Cannabis Law In The Netherlands

February 6, 2017


It is a common misconception that cannabis is legal in the Netherlands. Cannabis was decriminalized in the1970s.

In this episode, Simon Moker from International High Life discusses cannabis laws in the Netherlands.


The Netherlands And Its Cannabis Law

There are over two hundred fifty (250) different coffee shops in Amsterdam alone. Government regulated and approved, these shops follow strict guidelines in order to operate.

Cannabis has been decriminalized. This does not mean it is legal. This simply means up to a certain amount is legal to have on one’s person for personal use. Anything above that amount is subject to criminal prosecution. In the Netherlands, Up to five (5) grams is acceptable for one to possess.



The coffee shops in the Netherlands are allowed to have only five hundred (500) grams of cannabis on site. If a customer is allowed to buy five grams at a time, that greatly limits the amount of sales each coffee shop can have.  

Once the five hundred grams are sold, how does the coffee shop replenish their stock? The personal possession limit is five grams. In order to restock the coffee shops, the proprietor has to break the law and risk great penalties. Not having stock risks loss of business.



Some coffee shops tend to operate under the grey areas of the law. Where the cannabis comes from and how they get it is a grey area in itself. While the coffee shop is technically limited to its amount, there is no real documented tally kept restricting sales. As long as they have the stock, they are allowed to sell.

It has always been illegal to grow cannabis in he Netherlands. Although the government allows the coffee shops to operate, how and where the cannabis is procured is not questioned.



This two-sided approach to the law creates turmoil among the community. If the sale and distribution of cannabis isn’t going to be prosecuted or enforced, why have prohibitive laws on the books at all!?

Black market cannabis has become the main source for cannabis in the Netherlands. Along with this negative connotation comes the very real fact that there are few other choices available.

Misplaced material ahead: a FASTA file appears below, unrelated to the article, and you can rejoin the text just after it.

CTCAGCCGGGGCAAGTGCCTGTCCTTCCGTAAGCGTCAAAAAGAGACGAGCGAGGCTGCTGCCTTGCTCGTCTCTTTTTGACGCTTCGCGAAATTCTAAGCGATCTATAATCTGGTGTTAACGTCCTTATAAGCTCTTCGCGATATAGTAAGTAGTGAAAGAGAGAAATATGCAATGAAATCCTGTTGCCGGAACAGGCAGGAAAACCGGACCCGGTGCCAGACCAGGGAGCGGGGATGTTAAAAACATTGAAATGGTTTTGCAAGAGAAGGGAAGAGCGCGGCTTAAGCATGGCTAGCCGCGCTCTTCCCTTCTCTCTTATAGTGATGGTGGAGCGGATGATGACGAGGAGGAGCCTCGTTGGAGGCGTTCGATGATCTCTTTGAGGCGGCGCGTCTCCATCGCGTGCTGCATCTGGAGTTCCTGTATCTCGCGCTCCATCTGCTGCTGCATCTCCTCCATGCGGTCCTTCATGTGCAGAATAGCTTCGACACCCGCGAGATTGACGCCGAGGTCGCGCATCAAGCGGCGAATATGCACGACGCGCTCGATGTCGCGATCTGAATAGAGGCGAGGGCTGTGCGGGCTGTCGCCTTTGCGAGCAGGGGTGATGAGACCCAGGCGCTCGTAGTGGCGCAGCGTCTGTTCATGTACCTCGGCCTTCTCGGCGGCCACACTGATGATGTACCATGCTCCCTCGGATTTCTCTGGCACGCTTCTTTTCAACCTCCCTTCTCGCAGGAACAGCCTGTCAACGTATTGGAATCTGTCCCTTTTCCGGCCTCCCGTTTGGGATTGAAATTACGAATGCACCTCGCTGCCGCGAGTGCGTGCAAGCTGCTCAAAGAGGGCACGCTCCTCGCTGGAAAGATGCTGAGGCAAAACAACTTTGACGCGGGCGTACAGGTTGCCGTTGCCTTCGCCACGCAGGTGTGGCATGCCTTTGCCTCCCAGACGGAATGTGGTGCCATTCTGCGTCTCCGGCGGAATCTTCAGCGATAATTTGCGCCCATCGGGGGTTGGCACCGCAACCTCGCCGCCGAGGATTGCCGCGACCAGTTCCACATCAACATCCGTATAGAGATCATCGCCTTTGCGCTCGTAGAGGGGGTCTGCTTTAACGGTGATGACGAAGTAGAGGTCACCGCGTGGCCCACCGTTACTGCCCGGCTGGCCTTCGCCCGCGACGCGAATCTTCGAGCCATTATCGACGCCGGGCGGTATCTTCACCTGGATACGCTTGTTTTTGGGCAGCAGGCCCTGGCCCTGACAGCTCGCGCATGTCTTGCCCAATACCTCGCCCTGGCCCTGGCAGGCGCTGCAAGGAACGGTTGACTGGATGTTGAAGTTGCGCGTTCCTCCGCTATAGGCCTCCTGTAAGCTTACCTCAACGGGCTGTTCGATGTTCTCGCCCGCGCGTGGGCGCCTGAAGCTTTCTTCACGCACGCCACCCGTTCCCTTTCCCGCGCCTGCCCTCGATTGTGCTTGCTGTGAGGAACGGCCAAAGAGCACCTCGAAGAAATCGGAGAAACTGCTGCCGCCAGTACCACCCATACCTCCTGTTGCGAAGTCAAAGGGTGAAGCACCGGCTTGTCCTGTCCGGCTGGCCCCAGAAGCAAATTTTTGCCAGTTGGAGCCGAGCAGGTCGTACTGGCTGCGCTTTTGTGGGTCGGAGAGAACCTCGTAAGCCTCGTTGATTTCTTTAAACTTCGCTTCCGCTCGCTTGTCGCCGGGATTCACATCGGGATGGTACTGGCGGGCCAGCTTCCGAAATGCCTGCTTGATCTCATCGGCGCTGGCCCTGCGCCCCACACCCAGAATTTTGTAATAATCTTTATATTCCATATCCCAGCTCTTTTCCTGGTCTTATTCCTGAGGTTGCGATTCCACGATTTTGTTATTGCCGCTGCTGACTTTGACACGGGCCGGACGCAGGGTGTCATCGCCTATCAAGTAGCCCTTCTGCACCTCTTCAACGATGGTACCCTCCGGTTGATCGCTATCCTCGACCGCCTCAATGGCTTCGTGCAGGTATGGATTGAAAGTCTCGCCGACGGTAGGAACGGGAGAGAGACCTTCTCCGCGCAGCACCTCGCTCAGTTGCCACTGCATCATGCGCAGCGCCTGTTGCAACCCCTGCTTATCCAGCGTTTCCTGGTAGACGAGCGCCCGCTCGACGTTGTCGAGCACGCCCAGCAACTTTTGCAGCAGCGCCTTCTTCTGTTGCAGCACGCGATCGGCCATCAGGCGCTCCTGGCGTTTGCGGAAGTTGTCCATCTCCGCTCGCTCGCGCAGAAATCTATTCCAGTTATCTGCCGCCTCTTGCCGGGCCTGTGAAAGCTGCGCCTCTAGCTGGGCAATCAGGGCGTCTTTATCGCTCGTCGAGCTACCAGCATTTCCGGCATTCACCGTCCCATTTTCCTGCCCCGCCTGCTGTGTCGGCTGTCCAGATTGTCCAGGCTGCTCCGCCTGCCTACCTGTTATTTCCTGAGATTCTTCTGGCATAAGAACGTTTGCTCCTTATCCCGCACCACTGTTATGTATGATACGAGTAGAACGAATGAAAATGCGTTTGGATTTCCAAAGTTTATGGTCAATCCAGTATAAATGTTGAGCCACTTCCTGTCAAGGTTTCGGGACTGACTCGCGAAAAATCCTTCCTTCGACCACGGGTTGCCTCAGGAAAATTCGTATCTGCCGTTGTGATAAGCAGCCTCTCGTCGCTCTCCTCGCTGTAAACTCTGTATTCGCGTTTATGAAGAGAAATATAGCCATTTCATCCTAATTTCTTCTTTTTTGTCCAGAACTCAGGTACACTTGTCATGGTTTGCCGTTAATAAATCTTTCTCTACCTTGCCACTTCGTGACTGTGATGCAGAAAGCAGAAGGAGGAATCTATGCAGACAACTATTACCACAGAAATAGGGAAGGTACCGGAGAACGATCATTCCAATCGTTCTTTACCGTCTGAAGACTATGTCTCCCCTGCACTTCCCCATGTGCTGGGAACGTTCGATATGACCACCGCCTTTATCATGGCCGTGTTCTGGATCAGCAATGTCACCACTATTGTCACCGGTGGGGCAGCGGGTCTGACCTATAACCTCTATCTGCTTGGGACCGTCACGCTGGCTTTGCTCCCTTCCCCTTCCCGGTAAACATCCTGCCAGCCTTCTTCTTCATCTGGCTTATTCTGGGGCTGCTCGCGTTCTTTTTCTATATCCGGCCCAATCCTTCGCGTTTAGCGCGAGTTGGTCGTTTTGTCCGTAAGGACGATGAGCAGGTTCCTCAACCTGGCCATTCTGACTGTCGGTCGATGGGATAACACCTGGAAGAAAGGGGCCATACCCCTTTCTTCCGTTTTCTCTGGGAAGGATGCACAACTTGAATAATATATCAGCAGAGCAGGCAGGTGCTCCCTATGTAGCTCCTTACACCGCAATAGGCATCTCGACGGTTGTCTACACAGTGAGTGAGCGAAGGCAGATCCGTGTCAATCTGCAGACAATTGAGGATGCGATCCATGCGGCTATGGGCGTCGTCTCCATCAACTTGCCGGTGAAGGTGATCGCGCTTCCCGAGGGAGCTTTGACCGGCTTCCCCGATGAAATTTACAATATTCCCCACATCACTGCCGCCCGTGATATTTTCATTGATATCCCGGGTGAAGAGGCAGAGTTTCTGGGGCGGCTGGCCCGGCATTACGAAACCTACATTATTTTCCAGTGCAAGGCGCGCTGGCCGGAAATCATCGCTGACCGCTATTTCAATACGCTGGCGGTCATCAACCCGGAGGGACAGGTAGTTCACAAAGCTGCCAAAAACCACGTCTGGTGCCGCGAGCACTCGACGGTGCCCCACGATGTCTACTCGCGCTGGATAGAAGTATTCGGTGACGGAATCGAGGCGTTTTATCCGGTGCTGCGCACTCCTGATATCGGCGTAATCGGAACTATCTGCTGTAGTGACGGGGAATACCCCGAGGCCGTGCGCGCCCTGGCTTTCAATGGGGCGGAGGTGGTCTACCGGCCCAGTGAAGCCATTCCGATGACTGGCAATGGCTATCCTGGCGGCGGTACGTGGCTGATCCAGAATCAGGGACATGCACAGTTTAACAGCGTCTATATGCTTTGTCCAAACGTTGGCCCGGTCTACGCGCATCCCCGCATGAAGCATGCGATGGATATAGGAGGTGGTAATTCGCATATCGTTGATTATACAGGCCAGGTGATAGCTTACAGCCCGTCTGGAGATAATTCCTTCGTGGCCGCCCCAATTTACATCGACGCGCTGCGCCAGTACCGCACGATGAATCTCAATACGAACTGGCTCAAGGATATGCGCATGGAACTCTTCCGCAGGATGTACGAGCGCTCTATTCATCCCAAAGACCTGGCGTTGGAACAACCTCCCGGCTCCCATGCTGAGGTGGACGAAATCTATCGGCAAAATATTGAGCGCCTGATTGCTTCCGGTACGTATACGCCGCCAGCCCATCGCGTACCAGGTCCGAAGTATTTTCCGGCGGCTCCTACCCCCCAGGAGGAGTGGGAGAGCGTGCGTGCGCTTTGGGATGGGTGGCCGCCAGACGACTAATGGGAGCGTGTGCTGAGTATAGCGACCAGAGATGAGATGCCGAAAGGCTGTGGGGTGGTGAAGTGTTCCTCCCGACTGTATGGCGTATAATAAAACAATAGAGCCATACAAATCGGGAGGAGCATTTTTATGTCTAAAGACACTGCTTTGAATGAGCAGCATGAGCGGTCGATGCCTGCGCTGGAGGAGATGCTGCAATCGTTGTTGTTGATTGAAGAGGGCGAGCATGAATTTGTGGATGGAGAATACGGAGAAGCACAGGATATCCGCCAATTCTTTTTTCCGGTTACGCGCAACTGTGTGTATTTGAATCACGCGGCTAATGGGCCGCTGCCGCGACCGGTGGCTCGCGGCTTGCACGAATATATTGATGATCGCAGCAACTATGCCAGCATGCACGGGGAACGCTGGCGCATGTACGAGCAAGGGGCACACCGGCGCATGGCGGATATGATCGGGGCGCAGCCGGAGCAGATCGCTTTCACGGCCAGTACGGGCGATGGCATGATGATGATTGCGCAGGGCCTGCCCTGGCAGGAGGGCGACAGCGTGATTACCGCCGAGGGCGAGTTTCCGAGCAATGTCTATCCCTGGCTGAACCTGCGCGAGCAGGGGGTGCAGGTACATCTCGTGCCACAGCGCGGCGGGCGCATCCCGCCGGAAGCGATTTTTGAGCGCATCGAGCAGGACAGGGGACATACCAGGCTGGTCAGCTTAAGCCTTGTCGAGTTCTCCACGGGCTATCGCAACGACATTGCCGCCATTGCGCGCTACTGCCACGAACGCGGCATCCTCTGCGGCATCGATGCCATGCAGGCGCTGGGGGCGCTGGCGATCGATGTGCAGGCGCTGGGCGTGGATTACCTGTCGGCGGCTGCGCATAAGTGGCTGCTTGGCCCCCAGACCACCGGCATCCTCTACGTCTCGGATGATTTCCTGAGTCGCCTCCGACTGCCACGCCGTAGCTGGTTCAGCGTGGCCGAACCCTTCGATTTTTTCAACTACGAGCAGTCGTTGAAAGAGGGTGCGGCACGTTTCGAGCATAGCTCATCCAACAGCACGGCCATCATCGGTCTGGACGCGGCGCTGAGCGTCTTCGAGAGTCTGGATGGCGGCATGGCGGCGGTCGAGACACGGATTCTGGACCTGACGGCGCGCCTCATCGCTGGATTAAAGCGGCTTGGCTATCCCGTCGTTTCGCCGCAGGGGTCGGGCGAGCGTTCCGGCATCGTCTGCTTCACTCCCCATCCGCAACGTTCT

An overwhelming majority of the mayors in communities in the Netherlands are all calling out for legalization. The availability of cannabis to foreigners is at the discretion of each community. Should the limitations on amount be lifted, the profits for smaller communities are immense.

Keeping the coffee shops stocked within the legal parameters is restrictive. Often ineffective with being able to keep up with demand, many coffee shops are forced to limit their clientele to local customers only.

Playing in the grey zone allows the coffee shops to keep stocked and not unit sales.

The hope is that all growth and possession be legalized. Doing so would allow unrestricted access to product, thus allowing unrestricted business. Unrestricted business means unlimited profit. Profit leads to taxes. Taxes lead to tax revenue. Tax revenue leads to happy politicians. Happy politicians means happy citizens.

We all want to be happy citizens,yes?

Cannabis tourism accounts for one in four visitors to the Netherlands. Reworking the restrictive constraints of the current laws could offer great benefits for all upstanding citizens. Allowing one to grow their own product would eliminate the need to smuggle in he product necessary to maintain a coffee shop in Amsterdam or anywhere else in the Netherlands.

In 2011, the Dutch government issued new guidelines for cannabis production. Until this point, one could personally grow up to five plants and remain within the legal limits.

New restrictions on growing have made significant impact on the current status. Using certain seeds and/or soils could qualify one as a “professional grower”. Lighting and ventilation restrictions are also being enforced to the same end. Being labeled as a “professional grower” can open one up for criminal prosecution as well as governmental backlash.



More than half of the national population lives in government subsidised housing. One labeled as a ”professional grower” would likely face eviction from the government housing. The label comes along with the all inclusive membership to the blacklist club.

Many coffee shops grow their own and don’t care about quality. The demand by far outweighs the supply. In most cases, people must take what they get. If the quality isn’t even remotely decent, that is not their problem. They are allowed to sell bud. They are not required to sell good bud…

Times are changing. The laws should adjust accordingly. As awareness of truths and acknowledgement of fact becomes more commonplace, society should be allowed to govern for their own benefit. The needs of the many outweigh the needs of the few.

The many need reform. The wheels are turning but the gears need oil.

We cannot expect change if we do not call for it.



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